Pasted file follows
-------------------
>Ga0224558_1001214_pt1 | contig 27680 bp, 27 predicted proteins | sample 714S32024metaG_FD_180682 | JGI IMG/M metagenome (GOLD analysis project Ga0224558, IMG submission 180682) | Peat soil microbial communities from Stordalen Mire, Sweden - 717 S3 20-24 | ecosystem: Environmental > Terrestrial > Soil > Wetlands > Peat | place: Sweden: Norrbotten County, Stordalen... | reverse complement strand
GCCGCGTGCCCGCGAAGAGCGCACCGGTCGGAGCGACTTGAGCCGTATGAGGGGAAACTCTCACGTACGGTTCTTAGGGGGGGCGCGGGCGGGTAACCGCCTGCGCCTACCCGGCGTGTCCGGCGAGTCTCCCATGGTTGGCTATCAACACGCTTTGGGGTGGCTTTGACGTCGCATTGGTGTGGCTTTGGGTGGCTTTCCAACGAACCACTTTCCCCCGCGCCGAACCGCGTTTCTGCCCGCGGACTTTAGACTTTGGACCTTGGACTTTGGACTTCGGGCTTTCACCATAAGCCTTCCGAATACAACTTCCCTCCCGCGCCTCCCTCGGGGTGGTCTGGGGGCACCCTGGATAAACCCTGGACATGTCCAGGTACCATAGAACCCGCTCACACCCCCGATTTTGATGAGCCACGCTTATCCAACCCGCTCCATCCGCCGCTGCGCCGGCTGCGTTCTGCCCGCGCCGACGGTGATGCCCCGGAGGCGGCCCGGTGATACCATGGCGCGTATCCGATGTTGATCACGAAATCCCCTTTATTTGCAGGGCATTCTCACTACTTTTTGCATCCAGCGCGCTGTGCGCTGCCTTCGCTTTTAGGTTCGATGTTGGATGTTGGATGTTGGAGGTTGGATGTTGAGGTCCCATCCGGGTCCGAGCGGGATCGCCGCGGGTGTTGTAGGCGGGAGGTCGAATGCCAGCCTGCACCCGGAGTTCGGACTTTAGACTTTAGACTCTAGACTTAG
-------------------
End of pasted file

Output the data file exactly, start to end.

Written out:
>Ga0224558_1001214_pt1 | contig 27680 bp, 27 predicted proteins | sample 714S32024metaG_FD_180682 | JGI IMG/M metagenome (GOLD analysis project Ga0224558, IMG submission 180682) | Peat soil microbial communities from Stordalen Mire, Sweden - 717 S3 20-24 | ecosystem: Environmental > Terrestrial > Soil > Wetlands > Peat | place: Sweden: Norrbotten County, Stordalen... | reverse complement strand
GCCGCGTGCCCGCGAAGAGCGCACCGGTCGGAGCGACTTGAGCCGTATGAGGGGAAACTCTCACGTACGGTTCTTAGGGGGGGCGCGGGCGGGTAACCGCCTGCGCCTACCCGGCGTGTCCGGCGAGTCTCCCATGGTTGGCTATCAACACGCTTTGGGGTGGCTTTGACGTCGCATTGGTGTGGCTTTGGGTGGCTTTCCAACGAACCACTTTCCCCCGCGCCGAACCGCGTTTCTGCCCGCGGACTTTAGACTTTGGACCTTGGACTTTGGACTTCGGGCTTTCACCATAAGCCTTCCGAATACAACTTCCCTCCCGCGCCTCCCTCGGGGTGGTCTGGGGGCACCCTGGATAAACCCTGGACATGTCCAGGTACCATAGAACCCGCTCACACCCCCGATTTTGATGAGCCACGCTTATCCAACCCGCTCCATCCGCCGCTGCGCCGGCTGCGTTCTGCCCGCGCCGACGGTGATGCCCCGGAGGCGGCCCGGTGATACCATGGCGCGTATCCGATGTTGATCACGAAATCCCCTTTATTTGCAGGGCATTCTCACTACTTTTTGCATCCAGCGCGCTGTGCGCTGCCTTCGCTTTTAGGTTCGATGTTGGATGTTGGATGTTGGAGGTTGGATGTTGAGGTCCCATCCGGGTCCGAGCGGGATCGCCGCGGGTGTTGTAGGCGGGAGGTCGAATGCCAGCCTGCACCCGGAGTTCGGACTTTAGACTTTAGACTCTAGACTTAG